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Biology and the Arguments of Utility

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  • Luis Rayo

    (London School of Economics)

  • Arthur Robson

    (Simon Fraser University)

Abstract

Why did evolution not give us a utility function that is offspring alone? Why do we care intrinsically about other outcomes, such as food, and what determines the intensity of such preferences? A common view is that such other outcomes enhance fitness and the intensity of our preference for a given outcome is proportional to its contribution to fitness. We argue that this view is incomplete. Specifically, we show that in the presence of informational asymmetries, the evolutionarily most desirable preference for a given outcome is determined not only by the significance of the outcome, but by the Agent's degree of ignorance regarding its significance. Our model also sheds light on the phenomena of peer effects and prepared learning, whereby some peer attitudes are more influential than others.

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Bibliographic Info

Paper provided by Cowles Foundation for Research in Economics, Yale University in its series Cowles Foundation Discussion Papers with number 1893.

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Length: 30 pages
Date of creation: Apr 2013
Date of revision:
Handle: RePEc:cwl:cwldpp:1893

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Keywords: Utility; Biological evolution;

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References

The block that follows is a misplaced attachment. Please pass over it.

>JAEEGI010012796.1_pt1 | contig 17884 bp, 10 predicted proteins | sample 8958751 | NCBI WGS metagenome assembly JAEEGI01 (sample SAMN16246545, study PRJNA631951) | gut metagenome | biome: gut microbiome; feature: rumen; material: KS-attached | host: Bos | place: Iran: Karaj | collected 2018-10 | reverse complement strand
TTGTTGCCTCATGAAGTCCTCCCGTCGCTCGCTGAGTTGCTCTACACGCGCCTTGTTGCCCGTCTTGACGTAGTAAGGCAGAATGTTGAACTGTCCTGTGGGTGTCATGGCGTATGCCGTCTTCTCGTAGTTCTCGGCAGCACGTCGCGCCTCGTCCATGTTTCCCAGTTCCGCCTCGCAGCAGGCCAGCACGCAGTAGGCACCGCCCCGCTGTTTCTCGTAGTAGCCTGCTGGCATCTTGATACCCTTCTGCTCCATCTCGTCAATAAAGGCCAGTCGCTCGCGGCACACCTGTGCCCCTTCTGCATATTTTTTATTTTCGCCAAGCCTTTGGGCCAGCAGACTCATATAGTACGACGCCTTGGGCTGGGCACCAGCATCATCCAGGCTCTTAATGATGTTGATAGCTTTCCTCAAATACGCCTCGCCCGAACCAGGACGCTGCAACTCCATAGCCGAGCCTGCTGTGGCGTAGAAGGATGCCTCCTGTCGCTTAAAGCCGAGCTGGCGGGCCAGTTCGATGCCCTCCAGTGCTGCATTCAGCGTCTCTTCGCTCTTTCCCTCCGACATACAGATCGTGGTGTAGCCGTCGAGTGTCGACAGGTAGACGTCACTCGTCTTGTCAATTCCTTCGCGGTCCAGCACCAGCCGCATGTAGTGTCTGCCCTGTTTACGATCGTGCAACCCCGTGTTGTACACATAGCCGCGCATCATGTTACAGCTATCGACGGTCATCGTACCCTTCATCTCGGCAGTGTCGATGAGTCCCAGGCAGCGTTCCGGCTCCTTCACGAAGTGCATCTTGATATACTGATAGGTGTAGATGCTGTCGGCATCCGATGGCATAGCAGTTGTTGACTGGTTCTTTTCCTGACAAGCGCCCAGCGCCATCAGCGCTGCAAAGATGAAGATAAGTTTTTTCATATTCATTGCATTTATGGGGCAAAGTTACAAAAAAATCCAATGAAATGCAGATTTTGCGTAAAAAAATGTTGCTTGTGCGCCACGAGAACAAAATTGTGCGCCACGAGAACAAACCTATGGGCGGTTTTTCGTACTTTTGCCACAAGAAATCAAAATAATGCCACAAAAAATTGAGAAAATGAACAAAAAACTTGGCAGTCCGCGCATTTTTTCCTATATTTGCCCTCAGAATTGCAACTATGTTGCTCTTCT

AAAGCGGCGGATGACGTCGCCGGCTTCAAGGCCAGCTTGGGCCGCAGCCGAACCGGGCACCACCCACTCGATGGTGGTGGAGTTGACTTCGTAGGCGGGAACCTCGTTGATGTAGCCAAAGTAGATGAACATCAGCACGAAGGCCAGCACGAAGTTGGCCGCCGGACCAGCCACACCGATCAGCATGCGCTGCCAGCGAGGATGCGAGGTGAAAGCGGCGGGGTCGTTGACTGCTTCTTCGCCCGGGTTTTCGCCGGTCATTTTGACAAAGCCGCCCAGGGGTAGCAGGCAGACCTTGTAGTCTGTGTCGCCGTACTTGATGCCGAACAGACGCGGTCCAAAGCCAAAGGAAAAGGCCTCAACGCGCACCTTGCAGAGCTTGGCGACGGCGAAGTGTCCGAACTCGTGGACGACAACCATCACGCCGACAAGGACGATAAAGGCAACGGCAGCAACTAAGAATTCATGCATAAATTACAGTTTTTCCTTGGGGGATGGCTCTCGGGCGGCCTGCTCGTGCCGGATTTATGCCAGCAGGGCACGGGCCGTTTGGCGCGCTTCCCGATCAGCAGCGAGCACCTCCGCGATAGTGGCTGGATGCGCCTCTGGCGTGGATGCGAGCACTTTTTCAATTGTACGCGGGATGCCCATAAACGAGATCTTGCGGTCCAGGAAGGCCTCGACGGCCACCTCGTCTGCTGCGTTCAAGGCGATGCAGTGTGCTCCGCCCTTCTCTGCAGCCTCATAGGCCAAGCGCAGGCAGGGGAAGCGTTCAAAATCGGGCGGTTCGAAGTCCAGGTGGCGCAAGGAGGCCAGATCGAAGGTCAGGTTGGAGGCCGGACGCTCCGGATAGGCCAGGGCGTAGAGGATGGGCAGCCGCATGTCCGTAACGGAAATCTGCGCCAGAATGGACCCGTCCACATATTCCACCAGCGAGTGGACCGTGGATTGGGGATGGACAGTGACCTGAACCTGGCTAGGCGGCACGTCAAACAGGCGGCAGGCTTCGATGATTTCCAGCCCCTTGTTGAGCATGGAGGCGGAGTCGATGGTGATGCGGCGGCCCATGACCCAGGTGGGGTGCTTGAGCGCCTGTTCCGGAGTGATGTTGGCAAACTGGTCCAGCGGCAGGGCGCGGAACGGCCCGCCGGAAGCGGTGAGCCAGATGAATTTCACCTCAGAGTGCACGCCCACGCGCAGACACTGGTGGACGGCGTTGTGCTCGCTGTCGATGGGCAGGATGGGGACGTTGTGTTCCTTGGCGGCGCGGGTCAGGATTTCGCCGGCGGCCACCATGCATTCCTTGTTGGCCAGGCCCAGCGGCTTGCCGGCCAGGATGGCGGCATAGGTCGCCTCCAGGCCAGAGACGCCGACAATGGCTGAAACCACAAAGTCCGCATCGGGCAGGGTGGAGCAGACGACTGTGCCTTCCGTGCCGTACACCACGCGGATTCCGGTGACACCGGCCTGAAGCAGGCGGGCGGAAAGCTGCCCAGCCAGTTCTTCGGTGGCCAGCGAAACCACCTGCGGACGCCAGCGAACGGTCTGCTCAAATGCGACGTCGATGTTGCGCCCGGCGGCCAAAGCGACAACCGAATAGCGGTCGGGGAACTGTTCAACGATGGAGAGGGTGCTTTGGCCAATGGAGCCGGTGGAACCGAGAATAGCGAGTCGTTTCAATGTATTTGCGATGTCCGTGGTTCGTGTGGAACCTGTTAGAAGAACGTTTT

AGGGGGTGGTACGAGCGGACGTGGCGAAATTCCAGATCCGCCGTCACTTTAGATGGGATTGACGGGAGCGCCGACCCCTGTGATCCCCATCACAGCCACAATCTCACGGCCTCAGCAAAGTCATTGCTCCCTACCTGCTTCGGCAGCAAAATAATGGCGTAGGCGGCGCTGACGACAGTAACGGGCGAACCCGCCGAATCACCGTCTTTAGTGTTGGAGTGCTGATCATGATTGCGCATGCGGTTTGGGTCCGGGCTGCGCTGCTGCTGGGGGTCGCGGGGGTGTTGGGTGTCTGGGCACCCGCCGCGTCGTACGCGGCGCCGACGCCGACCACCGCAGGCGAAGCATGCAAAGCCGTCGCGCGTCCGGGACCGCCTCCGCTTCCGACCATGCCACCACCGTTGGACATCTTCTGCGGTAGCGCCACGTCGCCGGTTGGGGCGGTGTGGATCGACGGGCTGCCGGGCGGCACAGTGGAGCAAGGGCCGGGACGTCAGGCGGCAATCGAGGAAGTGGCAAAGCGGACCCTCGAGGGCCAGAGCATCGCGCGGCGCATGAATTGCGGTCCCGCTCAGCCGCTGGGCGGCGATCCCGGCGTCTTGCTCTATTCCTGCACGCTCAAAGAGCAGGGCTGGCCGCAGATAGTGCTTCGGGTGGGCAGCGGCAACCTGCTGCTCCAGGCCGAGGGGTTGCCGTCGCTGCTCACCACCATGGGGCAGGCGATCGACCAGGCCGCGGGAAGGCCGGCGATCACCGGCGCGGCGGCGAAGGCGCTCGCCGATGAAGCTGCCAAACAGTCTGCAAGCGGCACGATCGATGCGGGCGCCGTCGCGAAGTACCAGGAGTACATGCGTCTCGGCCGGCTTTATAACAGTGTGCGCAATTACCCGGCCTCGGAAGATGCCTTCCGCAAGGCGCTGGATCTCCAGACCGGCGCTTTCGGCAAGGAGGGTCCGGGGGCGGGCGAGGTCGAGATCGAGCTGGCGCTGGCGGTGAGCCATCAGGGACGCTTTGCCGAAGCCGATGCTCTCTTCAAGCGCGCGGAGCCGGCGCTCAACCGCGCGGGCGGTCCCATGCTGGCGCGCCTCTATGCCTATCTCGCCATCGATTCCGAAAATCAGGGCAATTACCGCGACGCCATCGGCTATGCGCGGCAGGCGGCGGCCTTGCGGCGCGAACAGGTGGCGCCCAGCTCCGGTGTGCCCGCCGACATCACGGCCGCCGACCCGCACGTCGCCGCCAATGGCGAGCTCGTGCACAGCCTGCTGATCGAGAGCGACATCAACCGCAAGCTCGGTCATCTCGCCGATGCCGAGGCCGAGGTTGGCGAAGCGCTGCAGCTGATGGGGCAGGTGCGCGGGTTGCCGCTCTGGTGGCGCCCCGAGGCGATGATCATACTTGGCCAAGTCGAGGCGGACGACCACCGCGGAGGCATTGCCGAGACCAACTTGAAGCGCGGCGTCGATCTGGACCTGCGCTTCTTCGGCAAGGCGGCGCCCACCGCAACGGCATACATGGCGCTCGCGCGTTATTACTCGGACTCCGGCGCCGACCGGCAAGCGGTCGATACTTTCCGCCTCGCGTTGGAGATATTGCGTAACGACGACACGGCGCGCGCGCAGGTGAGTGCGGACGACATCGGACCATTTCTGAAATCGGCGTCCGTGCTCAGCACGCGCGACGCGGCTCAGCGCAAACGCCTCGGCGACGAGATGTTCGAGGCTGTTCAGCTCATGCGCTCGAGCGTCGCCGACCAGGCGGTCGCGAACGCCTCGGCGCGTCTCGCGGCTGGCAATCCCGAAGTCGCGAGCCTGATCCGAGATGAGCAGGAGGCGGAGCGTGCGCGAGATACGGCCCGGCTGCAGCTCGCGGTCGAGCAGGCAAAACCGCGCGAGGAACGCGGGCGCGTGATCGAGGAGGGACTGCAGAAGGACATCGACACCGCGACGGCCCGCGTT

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  1. Nick Netzer, 2008. "Evolution of Time Preferences and Attitudes Towards Risk," TWI Research Paper Series 29, Thurgauer Wirtschaftsinstitut, Universität Konstanz.
  2. Wouter Dessein, 2000. "Authority and Communication in Organizations," Econometric Society World Congress 2000 Contributed Papers 1747, Econometric Society.
  3. Florian Herold & Nick Netzer, 2010. "Probability Weighting as Evolutionary Second-best," SOI - Working Papers 1005, Socioeconomic Institute - University of Zurich, revised Jan 2011.
  4. Becker, Gary S, 1976. "Altruism, Egoism, and Genetic Fitness: Economics and Sociobiology," Journal of Economic Literature, American Economic Association, vol. 14(3), pages 817-26, September.
  5. Arthur J. Robson, 2001. "Why Would Nature Give Individuals Utility Functions?," Journal of Political Economy, University of Chicago Press, vol. 109(4), pages 900-929, August.
  6. Aghion, Philippe & Tirole, Jean, 1994. "Formal and Real Authority in Organizations," IDEI Working Papers 37, Institut d'Économie Industrielle (IDEI), Toulouse.
  7. Ken Binmore, 1994. "Game Theory and the Social Contract, Volume 1: Playing Fair," MIT Press Books, The MIT Press, edition 1, volume 1, number 0262023636, December.
  8. Arthur J. Robson & Balazs Szentes, 2008. "Evolution of Time Preference by Natural Selection: Comment," American Economic Review, American Economic Association, vol. 98(3), pages 1178-88, June.
  9. Holmstrom, Bengt & Milgrom, Paul, 1991. "Multitask Principal-Agent Analyses: Incentive Contracts, Asset Ownership, and Job Design," Journal of Law, Economics and Organization, Oxford University Press, vol. 7(0), pages 24-52, Special I.
  10. Chesnais, Jean-Claude, 1992. "The Demographic Transition: Stages, Patterns, and Economic Implications," OUP Catalogue, Oxford University Press, number 9780198286592, October.
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Blog mentions

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  1. Why are children not the focus of our preferences?
    by Economic Logician in Economic Logic on 2013-05-27 13:56:00

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